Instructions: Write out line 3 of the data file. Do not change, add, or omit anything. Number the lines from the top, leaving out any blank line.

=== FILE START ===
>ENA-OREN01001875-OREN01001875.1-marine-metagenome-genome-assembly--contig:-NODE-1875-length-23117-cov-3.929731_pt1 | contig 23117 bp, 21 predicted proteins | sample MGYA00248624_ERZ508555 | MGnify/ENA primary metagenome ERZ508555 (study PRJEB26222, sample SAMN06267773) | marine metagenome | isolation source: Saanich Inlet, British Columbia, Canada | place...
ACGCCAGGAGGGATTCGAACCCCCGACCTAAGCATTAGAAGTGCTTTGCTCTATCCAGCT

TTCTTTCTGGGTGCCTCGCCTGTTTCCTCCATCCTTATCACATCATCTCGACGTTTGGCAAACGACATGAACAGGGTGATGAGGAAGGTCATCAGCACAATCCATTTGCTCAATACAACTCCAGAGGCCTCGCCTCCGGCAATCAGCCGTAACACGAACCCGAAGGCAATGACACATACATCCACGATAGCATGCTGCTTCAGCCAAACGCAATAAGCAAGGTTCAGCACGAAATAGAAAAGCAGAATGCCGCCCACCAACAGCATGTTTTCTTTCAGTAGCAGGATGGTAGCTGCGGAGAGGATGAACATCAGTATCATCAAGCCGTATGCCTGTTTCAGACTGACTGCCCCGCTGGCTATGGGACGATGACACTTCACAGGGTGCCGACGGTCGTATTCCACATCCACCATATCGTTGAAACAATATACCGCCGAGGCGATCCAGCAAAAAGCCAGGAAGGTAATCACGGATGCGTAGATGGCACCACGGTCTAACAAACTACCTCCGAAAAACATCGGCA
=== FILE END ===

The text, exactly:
TTCTTTCTGGGTGCCTCGCCTGTTTCCTCCATCCTTATCACATCATCTCGACGTTTGGCAAACGACATGAACAGGGTGATGAGGAAGGTCATCAGCACAATCCATTTGCTCAATACAACTCCAGAGGCCTCGCCTCCGGCAATCAGCCGTAACACGAACCCGAAGGCAATGACACATACATCCACGATAGCATGCTGCTTCAGCCAAACGCAATAAGCAAGGTTCAGCACGAAATAGAAAAGCAGAATGCCGCCCACCAACAGCATGTTTTCTTTCAGTAGCAGGATGGTAGCTGCGGAGAGGATGAACATCAGTATCATCAAGCCGTATGCCTGTTTCAGACTGACTGCCCCGCTGGCTATGGGACGATGACACTTCACAGGGTGCCGACGGTCGTATTCCACATCCACCATATCGTTGAAACAATATACCGCCGAGGCGATCCAGCAAAAAGCCAGGAAGGTAATCACGGATGCGTAGATGGCACCACGGTCTAACAAACTACCTCCGAAAAACATCGGCA